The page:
the eventual form of the federal assistance, which unfolded in four separate transactions from September 2008 to March 2009 in response to changing conditions at the company and in the capital markets, appears more problematic because AIG’s counterparties in the credit insurance business—mainly large domestic and foreign banks—received what now looks to be very generous treatment from the government during the bailout. This treatment has been seized upon by bailout critics who passionately argue that government officials with long histories and deep connections in the finance industry promoted this generous treatment, and that such treatment is a perfect example of corrupt “crony capitalism” at work.
The Treasury's 'point man' on AIG, Don Jester, was a former Goldman Sachs CFO & held stock in the company while making bailout decisions.
While employed by CitiMortgage as the senior vice president and business chief underwriter Richard Bowden found that over 60% of mortgages purchased and sold to Fannie Mae & Freddie Mac were defective:
In mid-2006 I discovered that over 60% of these mortgages purchased and sold were defective. Because Citi had given reps and warrants to the investors that the mortgages were not defective, the investors could force Citi to repurchase many billions of dollars of these defective assets. This situation represented a large potential risk to the shareholders of Citigroup.
"I started issuing warnings in June of 2006 and attempted to get management to address these critical risk issues. These warnings continued through 2007 and went to all levels of the Consumer Lending Group.
"We continued to purchase and sell to investors even larger volumes of mortgages through 2007. And defective mortgages increased during 2007 to over 80% of production."
Before President Obama won the 2008 election Citigroup executive Michael Froman emailed John Podesta recommendations for staffing the incoming presidential administration. Citigroup was the largest recipient of TARP funds, receiving a total of $476.2 billion in cash & guarantees. Even after being bailed out Citigroup continued defrauding the Federal Housing Administration.
“My administration is the only thing between you and the pitchforks.” - President Obama
To this day, some people blame the housing crisis on the Community Reinvestment Act from 1977, however the CRA did not force banks to make bad loans. The foreclosure crisis was most prevalent in Arizona, California, Florida & Nevada versus urban areas like Chicago, Baltimore or Philadelphia where poor minorities made up the bulk of the population. Further, most subprime lenders were not covered by the CRA:
A Register analysis of more than 12 million subprime mortgages worth nearly $2 trillion shows that most of the lenders who made risky subprime loans were exempt from the Community Reinvestment Act. And many of the lenders covered by the law that did make subprime loans came late to that market – after smaller, unregulated players showed there was money to be made.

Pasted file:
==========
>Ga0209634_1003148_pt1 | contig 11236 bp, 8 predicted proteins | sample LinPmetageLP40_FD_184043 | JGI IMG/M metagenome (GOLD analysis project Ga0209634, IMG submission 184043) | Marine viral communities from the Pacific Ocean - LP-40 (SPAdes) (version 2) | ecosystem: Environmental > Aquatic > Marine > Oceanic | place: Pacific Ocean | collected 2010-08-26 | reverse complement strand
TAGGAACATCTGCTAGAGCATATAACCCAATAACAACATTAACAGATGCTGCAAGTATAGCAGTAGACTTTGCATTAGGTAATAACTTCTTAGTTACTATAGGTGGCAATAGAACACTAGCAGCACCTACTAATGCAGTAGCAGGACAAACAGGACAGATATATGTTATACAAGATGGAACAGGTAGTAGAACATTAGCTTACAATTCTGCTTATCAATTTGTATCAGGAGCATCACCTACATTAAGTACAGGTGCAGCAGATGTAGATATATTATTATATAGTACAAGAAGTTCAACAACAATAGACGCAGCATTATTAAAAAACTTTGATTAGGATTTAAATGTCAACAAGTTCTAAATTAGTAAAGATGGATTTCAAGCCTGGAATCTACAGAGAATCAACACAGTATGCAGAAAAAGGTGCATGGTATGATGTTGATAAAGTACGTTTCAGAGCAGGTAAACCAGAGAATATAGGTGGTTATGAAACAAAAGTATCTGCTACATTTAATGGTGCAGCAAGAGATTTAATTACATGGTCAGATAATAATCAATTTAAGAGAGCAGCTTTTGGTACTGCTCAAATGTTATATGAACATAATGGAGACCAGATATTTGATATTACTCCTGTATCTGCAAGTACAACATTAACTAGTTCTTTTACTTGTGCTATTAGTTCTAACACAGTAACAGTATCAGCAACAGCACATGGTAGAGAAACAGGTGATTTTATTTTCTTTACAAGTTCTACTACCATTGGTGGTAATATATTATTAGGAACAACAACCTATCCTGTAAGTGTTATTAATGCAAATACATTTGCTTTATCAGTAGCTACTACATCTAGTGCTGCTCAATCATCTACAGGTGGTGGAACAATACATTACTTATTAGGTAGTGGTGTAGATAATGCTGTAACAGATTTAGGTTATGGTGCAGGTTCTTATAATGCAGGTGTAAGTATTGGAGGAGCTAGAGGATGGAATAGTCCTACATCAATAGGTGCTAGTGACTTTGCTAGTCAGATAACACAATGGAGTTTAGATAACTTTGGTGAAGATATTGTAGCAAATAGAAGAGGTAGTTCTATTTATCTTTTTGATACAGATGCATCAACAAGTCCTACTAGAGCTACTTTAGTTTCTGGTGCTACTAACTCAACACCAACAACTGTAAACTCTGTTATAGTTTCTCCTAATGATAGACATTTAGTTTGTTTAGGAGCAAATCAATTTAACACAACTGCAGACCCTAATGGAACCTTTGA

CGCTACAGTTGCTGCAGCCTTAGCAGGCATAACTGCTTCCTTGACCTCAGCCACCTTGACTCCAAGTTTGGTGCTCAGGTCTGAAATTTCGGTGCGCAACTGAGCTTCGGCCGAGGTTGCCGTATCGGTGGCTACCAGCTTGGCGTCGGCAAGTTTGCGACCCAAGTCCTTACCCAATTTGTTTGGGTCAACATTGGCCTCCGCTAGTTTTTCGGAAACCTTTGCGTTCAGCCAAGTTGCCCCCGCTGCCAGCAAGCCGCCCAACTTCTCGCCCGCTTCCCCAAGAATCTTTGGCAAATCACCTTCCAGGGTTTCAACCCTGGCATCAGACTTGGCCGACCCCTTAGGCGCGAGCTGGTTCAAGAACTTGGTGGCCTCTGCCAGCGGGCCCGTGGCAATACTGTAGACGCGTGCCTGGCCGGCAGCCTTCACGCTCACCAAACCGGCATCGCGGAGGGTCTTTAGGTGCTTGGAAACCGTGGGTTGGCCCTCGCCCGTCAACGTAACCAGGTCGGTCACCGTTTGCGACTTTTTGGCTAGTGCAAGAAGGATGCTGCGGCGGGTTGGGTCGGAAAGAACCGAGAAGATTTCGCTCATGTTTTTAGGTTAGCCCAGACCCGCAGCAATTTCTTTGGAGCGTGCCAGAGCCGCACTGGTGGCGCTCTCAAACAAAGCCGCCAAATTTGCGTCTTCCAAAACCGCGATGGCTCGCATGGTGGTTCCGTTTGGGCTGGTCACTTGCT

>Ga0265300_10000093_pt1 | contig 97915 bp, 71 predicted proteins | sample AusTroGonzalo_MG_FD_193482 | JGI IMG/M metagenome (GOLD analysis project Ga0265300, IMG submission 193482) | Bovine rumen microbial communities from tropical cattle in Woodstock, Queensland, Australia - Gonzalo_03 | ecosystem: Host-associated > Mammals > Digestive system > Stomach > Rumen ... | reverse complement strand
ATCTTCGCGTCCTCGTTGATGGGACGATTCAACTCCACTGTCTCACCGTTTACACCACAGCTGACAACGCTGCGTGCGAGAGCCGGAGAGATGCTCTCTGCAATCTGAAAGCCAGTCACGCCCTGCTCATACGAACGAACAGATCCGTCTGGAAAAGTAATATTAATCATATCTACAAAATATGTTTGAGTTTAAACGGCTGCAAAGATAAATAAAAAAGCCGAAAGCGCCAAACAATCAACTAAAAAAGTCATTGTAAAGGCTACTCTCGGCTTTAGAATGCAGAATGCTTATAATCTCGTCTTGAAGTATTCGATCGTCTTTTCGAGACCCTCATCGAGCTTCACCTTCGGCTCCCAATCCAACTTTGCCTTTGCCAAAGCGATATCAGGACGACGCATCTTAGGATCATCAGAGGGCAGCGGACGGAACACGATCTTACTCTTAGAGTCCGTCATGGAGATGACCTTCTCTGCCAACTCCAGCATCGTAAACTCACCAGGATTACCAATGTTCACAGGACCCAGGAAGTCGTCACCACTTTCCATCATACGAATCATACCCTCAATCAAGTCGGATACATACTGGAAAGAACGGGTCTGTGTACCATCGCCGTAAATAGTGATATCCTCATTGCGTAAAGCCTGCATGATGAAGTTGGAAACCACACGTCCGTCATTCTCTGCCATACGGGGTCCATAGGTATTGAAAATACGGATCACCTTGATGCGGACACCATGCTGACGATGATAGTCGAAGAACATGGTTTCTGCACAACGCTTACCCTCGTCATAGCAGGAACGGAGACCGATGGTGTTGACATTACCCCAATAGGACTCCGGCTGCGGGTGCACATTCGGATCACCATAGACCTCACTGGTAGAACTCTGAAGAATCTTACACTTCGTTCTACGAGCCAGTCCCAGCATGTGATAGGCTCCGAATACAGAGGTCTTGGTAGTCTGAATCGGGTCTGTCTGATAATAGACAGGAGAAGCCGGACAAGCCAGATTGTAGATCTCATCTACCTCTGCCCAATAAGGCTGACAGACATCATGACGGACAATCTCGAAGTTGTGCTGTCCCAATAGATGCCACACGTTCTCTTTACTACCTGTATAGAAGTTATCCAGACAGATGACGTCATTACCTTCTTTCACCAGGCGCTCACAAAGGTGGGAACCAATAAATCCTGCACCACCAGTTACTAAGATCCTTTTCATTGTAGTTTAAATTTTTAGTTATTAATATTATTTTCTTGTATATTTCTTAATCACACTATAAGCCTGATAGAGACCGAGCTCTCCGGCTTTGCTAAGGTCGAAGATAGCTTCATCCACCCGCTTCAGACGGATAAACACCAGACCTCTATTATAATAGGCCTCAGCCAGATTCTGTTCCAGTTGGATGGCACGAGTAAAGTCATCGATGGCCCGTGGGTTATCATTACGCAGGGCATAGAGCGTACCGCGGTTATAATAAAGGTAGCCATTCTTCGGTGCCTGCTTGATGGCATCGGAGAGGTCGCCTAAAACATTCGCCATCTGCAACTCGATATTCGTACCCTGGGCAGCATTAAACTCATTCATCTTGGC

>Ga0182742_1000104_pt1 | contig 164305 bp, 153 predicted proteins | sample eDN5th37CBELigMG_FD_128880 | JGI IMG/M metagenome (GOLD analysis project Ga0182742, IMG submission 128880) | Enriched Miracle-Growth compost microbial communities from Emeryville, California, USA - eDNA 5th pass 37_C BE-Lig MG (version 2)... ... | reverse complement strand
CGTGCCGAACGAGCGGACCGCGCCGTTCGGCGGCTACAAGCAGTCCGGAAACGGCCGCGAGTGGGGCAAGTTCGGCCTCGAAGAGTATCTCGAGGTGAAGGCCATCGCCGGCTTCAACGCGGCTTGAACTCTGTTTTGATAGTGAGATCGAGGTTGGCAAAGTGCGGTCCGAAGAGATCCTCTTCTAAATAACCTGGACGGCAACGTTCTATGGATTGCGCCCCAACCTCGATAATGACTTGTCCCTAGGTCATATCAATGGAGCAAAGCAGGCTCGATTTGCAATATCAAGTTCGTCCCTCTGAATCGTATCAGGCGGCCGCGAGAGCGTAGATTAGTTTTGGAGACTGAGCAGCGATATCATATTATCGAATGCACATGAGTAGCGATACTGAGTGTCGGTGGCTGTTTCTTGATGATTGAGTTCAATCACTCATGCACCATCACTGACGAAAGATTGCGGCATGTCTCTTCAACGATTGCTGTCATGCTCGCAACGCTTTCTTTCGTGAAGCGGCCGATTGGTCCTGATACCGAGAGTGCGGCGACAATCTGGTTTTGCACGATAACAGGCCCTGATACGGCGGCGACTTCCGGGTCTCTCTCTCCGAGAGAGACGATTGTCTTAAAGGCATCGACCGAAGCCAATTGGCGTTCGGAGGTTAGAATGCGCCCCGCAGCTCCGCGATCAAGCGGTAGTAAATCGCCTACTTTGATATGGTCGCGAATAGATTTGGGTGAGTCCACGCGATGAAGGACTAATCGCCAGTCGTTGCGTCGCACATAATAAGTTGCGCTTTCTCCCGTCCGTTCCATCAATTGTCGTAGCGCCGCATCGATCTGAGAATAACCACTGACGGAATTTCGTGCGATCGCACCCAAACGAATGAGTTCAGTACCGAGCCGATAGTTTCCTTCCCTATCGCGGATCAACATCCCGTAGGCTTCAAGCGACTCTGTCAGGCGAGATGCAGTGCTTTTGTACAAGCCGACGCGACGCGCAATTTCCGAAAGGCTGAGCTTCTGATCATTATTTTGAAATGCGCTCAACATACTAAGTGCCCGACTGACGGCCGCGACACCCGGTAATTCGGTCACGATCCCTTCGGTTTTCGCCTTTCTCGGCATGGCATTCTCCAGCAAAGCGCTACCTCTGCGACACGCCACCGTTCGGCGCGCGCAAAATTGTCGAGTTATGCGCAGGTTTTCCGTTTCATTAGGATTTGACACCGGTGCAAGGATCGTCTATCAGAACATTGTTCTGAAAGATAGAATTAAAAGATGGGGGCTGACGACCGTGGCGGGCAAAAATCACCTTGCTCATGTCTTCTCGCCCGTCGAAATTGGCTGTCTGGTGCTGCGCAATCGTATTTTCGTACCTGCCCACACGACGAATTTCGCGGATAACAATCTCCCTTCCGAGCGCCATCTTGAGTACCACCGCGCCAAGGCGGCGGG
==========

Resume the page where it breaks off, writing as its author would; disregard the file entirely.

A foreclosure crisis followed the housing bubble crash. Bank representatives fraudulently "robo-signed" thousands of court documents. Homeownership rates fell as foreclosures rose. Suicide rates jumped with foreclosures.
David Dayen's Chain of Title is an authoritative book showcasing how widespread the foreclosure fraud was.
Central banks expanded their balance sheets to $19.4 trillion to reflate the global economy.
As central banks increased the size of their balance sheets financial asset prices rose.
As home prices bottomed hedge funds & private equity investors raised & spent billions buying hundreds of thousands of homes:
"Since 2010, institutional investors backed by Wall Street have purchased a total of 528,369 single-family homes nationwide, led by Florida (78,155), California (52,802), Georgia (46,914), Arizona (35,979), and North Carolina (34,769), according to RealtyTrac. These represent about 4 percent of all single-family homes sold during that period, and a higher percentage in distressed markets. Together, these Wall Street entities have raised close to $70 billion to buy these homes." ... “In Atlanta, Blackstone purchased 1,400 homes on a single day in April of 2013.” - American Prospect, September 29, 2015
Key cities where jobs are plentiful have seen faster increases in rent prices. Many online apartment listing sites show a median rent of between $3,600 and $3,700 for one bedroom apartments in San Francisco.
graph source: FRED
Nominal property prices now exceed the prior bubble peak according to the Case-Shiller National Home Price Index.
chart source: FRED